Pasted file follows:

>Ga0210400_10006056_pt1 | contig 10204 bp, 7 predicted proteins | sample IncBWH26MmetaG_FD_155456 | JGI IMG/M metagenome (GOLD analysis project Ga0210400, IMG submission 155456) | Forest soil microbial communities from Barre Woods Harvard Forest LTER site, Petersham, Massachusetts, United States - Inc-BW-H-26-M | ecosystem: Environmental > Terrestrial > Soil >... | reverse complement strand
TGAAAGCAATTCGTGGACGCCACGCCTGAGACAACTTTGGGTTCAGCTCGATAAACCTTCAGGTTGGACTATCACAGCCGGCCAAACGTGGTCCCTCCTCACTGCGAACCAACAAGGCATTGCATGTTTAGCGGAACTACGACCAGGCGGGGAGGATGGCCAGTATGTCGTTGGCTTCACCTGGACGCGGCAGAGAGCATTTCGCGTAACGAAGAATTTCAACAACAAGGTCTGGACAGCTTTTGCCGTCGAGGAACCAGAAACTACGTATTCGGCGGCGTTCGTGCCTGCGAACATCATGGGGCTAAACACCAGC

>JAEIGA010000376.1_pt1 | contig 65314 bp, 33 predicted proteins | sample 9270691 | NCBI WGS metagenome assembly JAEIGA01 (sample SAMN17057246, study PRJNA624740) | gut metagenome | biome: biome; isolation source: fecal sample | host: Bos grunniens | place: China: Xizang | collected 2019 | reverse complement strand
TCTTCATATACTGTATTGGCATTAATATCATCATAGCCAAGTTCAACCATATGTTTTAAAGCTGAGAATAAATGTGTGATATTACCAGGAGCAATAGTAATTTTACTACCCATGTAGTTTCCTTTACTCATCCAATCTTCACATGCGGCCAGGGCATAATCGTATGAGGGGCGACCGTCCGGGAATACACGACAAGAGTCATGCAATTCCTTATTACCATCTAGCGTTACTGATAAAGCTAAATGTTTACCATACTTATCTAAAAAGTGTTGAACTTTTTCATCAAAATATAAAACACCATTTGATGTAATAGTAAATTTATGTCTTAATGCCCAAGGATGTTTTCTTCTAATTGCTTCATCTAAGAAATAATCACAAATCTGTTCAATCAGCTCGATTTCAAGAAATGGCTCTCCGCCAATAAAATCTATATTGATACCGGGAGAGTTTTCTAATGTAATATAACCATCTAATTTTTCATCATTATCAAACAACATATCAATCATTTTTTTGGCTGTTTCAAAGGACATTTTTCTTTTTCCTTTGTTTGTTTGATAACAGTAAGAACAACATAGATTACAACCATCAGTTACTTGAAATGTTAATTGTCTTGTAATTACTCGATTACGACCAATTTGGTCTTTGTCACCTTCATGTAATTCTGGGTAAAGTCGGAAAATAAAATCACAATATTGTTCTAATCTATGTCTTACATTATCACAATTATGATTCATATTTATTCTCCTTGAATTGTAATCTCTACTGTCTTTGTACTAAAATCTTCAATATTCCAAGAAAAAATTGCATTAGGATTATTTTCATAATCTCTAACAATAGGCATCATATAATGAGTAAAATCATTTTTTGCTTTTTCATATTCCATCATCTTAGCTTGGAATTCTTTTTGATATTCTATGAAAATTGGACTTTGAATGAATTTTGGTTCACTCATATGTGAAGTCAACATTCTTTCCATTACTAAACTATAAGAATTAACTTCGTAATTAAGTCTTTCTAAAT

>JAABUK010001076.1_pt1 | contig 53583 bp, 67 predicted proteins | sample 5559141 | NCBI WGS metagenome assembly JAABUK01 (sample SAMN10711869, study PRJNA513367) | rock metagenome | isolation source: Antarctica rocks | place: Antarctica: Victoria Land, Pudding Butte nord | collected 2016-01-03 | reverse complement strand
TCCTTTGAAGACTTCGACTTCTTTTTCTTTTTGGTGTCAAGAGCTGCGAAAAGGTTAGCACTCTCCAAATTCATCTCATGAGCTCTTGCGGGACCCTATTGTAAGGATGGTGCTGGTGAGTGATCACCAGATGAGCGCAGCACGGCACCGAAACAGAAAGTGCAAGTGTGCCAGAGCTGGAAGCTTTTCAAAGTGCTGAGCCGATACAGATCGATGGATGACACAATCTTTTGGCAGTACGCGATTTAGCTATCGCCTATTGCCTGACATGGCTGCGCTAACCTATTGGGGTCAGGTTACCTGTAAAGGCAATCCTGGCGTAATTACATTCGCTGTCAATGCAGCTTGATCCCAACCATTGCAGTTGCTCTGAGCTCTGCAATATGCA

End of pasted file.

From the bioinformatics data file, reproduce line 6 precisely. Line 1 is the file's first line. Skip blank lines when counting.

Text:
TCCTTTGAAGACTTCGACTTCTTTTTCTTTTTGGTGTCAAGAGCTGCGAAAAGGTTAGCACTCTCCAAATTCATCTCATGAGCTCTTGCGGGACCCTATTGTAAGGATGGTGCTGGTGAGTGATCACCAGATGAGCGCAGCACGGCACCGAAACAGAAAGTGCAAGTGTGCCAGAGCTGGAAGCTTTTCAAAGTGCTGAGCCGATACAGATCGATGGATGACACAATCTTTTGGCAGTACGCGATTTAGCTATCGCCTATTGCCTGACATGGCTGCGCTAACCTATTGGGGTCAGGTTACCTGTAAAGGCAATCCTGGCGTAATTACATTCGCTGTCAATGCAGCTTGATCCCAACCATTGCAGTTGCTCTGAGCTCTGCAATATGCA